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Curr Gastroenterol Rep. 2004 Dec;6(6):429-35.

Helicobacter pylori infection and gastric cancer: host, bug, environment, or all three?

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Hospital for Sick Children, Room 8409, 555 University Avenue, Toronto, ON, Canada.


Helicobacter pylori is a common bacterial pathogen that colonizes the gastric mucosa of over 50% of the world's population. All infected individuals exhibit chronic gastric inflammation, and approximately 1% of patients develop gastric cancers, including adenocarcinomas and mucosal-associated lymphoid tissue lymphomas. In 1994, the World Health Organization International Agency for Research on Cancer classified H. pylori as a type I, or definite carcinogen. Because the prevalence of gastric cancers among H. pylori-infected patients varies between individuals, countries, and geographic areas, H. pylori disease-related outcomes are believed to be determined by an interplay between host factors, bacterial factors, and their interaction with the environment. This review highlights recent advances in our knowledge on H. pylori disease pathogenesis, focusing on the role of the host, bacteria, and environment in the development of gastric carcinoma.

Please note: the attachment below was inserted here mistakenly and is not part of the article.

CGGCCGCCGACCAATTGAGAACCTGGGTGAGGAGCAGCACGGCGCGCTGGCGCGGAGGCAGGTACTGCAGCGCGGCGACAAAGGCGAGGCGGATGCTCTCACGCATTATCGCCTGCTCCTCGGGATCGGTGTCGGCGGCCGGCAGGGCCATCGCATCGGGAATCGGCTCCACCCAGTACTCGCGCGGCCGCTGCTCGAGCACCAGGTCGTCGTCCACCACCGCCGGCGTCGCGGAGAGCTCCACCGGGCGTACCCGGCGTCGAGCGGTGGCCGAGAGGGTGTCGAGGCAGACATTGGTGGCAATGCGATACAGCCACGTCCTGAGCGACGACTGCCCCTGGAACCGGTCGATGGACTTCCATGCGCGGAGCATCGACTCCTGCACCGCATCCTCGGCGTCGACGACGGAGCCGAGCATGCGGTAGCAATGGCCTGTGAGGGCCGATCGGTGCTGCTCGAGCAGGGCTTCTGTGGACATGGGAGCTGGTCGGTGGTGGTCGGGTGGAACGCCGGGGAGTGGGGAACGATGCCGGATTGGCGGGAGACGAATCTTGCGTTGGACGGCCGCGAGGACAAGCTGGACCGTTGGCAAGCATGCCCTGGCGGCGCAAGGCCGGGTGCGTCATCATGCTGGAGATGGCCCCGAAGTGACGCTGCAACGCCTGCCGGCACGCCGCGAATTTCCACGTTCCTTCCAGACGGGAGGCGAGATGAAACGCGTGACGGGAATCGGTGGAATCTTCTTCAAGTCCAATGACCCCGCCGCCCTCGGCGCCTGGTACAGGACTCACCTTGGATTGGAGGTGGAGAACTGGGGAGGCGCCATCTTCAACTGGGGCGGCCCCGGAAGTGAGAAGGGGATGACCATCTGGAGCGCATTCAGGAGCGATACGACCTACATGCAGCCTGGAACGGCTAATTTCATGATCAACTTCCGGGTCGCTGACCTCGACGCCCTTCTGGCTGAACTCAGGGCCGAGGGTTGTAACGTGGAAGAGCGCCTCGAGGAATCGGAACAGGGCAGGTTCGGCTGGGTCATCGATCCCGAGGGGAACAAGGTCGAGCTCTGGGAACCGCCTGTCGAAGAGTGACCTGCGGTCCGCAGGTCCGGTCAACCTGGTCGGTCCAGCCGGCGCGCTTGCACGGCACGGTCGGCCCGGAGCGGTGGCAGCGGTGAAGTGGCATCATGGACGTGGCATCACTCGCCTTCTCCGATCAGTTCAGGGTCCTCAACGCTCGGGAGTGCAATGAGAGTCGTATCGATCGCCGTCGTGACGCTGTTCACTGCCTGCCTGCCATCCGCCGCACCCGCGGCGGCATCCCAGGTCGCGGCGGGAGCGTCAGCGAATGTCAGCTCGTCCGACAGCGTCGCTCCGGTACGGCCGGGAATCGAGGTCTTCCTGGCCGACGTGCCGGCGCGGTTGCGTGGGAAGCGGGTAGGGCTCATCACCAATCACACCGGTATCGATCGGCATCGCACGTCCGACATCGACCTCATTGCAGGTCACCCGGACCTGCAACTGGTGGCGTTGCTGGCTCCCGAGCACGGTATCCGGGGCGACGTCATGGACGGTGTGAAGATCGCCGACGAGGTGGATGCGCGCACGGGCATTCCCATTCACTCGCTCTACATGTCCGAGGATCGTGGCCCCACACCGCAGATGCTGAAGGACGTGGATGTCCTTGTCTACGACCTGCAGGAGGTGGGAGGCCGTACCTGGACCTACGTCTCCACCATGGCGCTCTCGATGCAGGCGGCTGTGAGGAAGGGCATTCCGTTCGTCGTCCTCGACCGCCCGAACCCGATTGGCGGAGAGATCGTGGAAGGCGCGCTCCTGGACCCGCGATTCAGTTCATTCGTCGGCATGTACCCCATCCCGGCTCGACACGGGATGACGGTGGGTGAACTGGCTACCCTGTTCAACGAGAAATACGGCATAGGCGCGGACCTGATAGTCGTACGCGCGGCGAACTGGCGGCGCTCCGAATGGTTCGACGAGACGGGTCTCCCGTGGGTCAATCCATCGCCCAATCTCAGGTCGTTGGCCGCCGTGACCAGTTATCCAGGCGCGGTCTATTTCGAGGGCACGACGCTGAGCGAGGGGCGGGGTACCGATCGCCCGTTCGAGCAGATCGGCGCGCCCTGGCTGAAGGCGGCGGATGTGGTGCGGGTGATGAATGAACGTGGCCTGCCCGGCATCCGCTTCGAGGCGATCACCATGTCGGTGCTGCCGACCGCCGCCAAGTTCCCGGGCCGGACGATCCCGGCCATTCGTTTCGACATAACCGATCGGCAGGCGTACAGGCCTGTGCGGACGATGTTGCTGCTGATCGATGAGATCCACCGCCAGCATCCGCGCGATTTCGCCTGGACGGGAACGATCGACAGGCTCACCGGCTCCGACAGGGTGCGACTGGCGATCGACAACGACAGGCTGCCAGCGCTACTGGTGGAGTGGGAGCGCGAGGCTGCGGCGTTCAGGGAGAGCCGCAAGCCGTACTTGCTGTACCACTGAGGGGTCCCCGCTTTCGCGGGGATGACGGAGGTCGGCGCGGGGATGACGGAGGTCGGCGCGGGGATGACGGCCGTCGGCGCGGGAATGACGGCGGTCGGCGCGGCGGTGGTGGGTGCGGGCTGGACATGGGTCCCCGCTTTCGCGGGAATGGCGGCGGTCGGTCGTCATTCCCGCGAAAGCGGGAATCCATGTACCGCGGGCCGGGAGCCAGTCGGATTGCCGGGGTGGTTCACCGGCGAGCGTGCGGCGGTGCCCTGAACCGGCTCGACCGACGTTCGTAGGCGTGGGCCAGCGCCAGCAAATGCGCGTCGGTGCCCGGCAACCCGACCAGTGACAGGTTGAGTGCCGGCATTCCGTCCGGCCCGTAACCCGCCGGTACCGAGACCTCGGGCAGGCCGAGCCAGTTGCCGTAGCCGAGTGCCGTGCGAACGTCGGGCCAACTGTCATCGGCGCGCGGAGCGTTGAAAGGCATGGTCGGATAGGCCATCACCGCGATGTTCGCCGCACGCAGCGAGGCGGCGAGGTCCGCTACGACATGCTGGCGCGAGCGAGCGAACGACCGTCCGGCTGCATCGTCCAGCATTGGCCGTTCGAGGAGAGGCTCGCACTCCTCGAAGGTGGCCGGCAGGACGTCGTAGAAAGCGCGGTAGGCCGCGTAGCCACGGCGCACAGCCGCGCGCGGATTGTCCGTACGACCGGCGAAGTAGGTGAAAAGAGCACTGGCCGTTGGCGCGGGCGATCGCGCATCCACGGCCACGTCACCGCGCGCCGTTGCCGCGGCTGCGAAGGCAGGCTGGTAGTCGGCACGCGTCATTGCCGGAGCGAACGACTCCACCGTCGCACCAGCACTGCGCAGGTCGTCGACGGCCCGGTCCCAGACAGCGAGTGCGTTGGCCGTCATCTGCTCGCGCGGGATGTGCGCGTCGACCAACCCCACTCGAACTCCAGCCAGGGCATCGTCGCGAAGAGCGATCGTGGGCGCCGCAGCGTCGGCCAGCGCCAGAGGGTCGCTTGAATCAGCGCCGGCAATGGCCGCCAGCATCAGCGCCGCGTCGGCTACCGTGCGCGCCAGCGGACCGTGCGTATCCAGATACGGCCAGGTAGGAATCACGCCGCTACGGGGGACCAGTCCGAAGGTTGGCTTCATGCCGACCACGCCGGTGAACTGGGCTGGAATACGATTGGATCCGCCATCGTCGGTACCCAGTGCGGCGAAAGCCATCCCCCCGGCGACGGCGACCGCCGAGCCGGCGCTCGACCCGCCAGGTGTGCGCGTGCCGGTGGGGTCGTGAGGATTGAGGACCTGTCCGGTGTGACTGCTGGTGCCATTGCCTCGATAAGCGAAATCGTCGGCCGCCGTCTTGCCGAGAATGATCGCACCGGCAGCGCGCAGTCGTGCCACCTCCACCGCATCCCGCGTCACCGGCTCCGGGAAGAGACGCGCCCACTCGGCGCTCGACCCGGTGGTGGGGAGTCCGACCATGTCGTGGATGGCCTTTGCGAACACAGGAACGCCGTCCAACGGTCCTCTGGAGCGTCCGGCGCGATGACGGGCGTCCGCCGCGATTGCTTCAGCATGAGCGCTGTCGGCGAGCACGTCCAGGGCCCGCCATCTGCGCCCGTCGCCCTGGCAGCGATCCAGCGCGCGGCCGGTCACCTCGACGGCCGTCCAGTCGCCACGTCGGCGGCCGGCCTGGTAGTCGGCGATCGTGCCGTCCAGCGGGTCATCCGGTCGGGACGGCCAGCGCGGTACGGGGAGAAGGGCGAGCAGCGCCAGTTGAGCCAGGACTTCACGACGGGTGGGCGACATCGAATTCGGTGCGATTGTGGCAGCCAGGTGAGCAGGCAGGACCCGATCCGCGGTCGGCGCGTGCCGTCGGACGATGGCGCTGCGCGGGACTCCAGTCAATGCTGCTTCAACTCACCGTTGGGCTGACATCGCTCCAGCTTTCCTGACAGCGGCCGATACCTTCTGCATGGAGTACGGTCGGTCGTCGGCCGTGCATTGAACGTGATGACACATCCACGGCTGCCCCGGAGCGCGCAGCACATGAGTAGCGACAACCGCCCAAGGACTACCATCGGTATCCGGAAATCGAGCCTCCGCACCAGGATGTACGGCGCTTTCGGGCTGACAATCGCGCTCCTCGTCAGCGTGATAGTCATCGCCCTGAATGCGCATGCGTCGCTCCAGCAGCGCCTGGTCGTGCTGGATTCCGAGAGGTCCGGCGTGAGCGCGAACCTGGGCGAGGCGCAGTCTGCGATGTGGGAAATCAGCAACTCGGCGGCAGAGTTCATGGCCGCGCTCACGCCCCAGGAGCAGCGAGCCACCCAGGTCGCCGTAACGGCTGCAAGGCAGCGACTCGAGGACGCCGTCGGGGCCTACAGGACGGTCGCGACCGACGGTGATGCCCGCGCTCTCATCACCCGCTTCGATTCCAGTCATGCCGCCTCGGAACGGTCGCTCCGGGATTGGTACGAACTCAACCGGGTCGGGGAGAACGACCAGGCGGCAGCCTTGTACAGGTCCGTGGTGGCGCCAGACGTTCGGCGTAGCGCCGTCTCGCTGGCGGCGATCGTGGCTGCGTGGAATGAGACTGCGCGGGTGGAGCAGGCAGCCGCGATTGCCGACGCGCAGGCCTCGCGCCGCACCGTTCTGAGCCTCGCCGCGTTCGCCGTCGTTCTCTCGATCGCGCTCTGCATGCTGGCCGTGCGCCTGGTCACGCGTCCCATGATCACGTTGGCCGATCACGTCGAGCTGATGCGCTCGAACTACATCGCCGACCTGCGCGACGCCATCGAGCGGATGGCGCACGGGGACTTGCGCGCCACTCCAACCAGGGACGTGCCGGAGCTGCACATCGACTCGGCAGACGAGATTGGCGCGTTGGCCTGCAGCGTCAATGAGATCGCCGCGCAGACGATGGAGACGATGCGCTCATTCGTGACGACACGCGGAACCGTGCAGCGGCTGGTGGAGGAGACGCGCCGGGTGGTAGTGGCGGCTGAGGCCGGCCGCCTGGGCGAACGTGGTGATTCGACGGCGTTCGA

[Indexed for MEDLINE]

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